A sizable gift from one of Berkeley’s most prominent benefactor families will greatly enhance access and opportunity for many of UC Berkeley’s most deserving students.
The university announced in August that 1964 graduate Bob and Colleen Haas gave $24 million to support undergraduate students, a leadership gift that also helps shine the spotlight on the campus’s fundraising effort, Light the Way: The Campaign for Berkeley.
The Haases’ investment included $10 million in matching funds for the Haas Family Fiat Lux Scholarship, one of the single largest scholarship gifts in Berkeley’s history. The matching gift means that additional donors have the opportunity to join the effort and have their scholarship contributions matched by the Haas family dollar-for-dollar.
This extraordinary support will not only double the Fiat Lux Scholarship endowment to $20 million, it will double the potential impact every matched donation can have on the lives of deserving Berkeley scholars. The scholarships will also help the students avoid the worry of paying for school, allowing them to join clubs, explore classes, and pursue research opportunities instead of working side jobs or worrying how they will pay off student loans after graduating.
The Haas family also contributed $14 million to permanently endow the Haas Scholars Program, which for more than 20 years has cultivated cohorts of Berkeley students from diverse backgrounds to focus on a specialized, yearlong senior capstone research project.
“Through these generous endowments, the Haas family continues to show their deep commitment to building a more diverse, equitable, and inclusive Berkeley campus,” said Chancellor Carol Christ. “The students supported by these scholarships all have unique experiences and perspectives that will not only benefit our campus, but through their achievements, the world as a whole.”
The combined $24 million donation is just one of many gifts the Haas family has made over time to Berkeley to support student experiences, particularly for those who have been underserved.
“Attending Berkeley is a life-changing experience,” Bob Haas said. “My time as an undergraduate shaped my skills, challenged comfortable assumptions and enlarged my possibilities. As a result, I understood what a difference a Berkeley education could make for others — especially those who had less opportunities than I had.”
As a lifelong supporter of civil rights and social justice, Colleen Haas said that it brings her great happiness to have the opportunity to support underrepresented students who have been historically marginalized in higher education.
A stepping stone to success
Daisy Boeckmann, a fourth-year media studies major and Fiat Lux Scholarship recipient, is one such student. Boeckmann’s path to Berkeley wasn’t easy — when she was nine, her father, a Guatemalan immigrant to the United States, died in a traffic collision while visiting his native country. A year later, her mother was diagnosed with breast cancer.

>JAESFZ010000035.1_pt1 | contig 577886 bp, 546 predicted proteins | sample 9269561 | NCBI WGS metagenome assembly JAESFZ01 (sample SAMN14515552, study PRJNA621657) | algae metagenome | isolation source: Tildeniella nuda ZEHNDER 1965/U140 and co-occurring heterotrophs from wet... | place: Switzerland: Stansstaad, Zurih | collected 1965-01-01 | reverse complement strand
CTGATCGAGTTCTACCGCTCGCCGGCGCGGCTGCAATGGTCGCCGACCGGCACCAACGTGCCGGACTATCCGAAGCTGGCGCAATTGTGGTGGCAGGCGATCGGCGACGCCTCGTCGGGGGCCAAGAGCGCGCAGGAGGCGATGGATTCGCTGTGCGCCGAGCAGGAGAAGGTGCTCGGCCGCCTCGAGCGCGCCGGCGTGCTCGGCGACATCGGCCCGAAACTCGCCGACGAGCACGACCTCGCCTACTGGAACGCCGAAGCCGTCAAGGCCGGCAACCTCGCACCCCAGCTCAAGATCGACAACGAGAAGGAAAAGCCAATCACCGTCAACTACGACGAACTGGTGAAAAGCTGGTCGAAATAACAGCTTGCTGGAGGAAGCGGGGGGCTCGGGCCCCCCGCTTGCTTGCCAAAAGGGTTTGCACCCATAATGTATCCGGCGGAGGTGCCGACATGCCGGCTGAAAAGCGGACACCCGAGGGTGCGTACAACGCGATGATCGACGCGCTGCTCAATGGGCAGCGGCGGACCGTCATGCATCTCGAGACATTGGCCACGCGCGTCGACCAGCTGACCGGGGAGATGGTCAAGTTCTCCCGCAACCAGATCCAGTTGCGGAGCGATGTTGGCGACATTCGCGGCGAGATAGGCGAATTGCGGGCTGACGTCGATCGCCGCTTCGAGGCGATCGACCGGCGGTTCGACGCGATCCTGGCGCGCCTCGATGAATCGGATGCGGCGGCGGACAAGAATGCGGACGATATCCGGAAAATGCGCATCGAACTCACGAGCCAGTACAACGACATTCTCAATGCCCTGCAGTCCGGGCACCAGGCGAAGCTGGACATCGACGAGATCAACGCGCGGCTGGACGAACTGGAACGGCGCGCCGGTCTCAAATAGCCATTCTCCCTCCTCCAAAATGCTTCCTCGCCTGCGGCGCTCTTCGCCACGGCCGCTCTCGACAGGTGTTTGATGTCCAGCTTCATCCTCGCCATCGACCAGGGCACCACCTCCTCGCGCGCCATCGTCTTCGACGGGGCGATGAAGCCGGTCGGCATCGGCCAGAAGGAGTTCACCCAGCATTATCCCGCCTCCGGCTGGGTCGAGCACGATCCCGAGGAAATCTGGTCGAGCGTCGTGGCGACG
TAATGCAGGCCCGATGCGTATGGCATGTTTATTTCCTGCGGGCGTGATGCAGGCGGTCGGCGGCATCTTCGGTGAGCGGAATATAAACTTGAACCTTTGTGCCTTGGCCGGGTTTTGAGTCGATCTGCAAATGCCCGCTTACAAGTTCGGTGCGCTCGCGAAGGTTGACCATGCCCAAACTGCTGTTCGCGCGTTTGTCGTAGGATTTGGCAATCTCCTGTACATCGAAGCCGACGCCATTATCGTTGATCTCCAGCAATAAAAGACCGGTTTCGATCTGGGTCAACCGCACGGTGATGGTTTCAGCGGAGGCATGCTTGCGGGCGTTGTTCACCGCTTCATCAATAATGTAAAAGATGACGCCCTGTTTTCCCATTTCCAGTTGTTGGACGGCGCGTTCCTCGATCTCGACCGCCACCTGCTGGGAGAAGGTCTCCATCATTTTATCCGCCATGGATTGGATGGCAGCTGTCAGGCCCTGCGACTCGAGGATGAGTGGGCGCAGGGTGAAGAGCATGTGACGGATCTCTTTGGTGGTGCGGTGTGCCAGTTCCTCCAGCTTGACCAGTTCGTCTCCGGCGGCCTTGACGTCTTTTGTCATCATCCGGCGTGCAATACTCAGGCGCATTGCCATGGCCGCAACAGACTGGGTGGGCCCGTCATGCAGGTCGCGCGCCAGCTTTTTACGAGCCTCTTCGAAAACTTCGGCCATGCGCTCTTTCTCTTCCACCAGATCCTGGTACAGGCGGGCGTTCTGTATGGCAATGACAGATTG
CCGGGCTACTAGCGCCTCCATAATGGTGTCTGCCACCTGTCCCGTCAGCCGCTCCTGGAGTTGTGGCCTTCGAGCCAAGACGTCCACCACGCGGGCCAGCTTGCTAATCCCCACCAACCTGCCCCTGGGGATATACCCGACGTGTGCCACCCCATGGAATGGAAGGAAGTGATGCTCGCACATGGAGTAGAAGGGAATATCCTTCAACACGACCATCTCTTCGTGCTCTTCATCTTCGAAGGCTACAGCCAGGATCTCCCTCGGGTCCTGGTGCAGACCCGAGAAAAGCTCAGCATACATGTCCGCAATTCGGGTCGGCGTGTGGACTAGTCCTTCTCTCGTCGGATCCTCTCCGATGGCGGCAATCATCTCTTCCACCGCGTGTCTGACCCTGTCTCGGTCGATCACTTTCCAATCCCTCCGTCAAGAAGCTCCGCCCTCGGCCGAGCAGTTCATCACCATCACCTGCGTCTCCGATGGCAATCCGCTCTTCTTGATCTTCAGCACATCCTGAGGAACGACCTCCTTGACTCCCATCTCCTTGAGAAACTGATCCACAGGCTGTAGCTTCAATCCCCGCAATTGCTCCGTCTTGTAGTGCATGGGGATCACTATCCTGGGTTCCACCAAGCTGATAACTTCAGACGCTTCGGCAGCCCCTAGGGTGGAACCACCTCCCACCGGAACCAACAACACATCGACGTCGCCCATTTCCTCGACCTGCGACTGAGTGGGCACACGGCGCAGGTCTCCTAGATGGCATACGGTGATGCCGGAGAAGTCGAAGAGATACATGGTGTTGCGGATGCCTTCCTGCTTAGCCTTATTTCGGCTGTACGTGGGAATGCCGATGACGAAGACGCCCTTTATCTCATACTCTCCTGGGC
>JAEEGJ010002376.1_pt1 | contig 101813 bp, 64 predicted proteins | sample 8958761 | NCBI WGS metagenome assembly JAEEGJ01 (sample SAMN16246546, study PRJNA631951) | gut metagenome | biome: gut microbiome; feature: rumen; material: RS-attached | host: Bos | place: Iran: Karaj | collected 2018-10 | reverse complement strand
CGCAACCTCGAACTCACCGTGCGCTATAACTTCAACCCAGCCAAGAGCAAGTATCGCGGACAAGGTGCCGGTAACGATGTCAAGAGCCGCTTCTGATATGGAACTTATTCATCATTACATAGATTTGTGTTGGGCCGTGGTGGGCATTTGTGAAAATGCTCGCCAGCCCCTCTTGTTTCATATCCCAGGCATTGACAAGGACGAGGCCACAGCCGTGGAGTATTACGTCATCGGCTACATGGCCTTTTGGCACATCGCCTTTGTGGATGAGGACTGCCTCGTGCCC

With money an issue in her Carson, Calif., home, Boeckmann had to grow up fast, but despite the family’s hardships, she excelled in school. “Education is something that is valued in our family,” she said. “I wanted to accomplish all the things my parents, my father, never had the chance to. It is what pushes me to persevere.”
In 2016, Boeckmann graduated near the top of her high school class, was accepted to Berkeley, and won the Fiat Lux Scholarship — providing her with full financial support. Her dream had come true.
“Each day, as I walk through campus and see the emblem at the top of Sather Gate and to know what it means, ‘Let there be light,’ I am reminded of why I’m here,” she said. “There is a light they saw in me. They really believe in me.”
Similarly, being a part of the Haas Scholars Program can change the trajectory of a student’s life.
In 1997, as the daughter of South Korean immigrants, Lillian Park was part of the first cohort of Haas Scholars. Even in its infancy, Park says, the program gave her the tools to articulate her research goals and the presentation skills that led to her earning a second degree, in Berkeley’s Ph.D. program in psychology.
Now, as a professor and department chair at SUNY Old Westbury in New York, Park said she has created a community with her students that was inspired by her time as a Haas Scholar.
“I loved being in that community of scholars,” she said. “I loved how we would get together and talk about our projects, even though we were in different fields and doing very different things. What we had in common was our passion, and that was something that we all understood about each other.”
For Bob Haas, potential donors looking to make the biggest impact with their time and money need look no further, as supporting students such as Boeckmann and Park is a real investment in the future.
“Berkeley really stands out because of the way your gift can make ours a better society through the student discoveries that come out of its laboratories and through the transformations students go through,” he said. “If you want to do something that’s truly satisfying, reach your hand out and help somebody for whom it will make a difference.”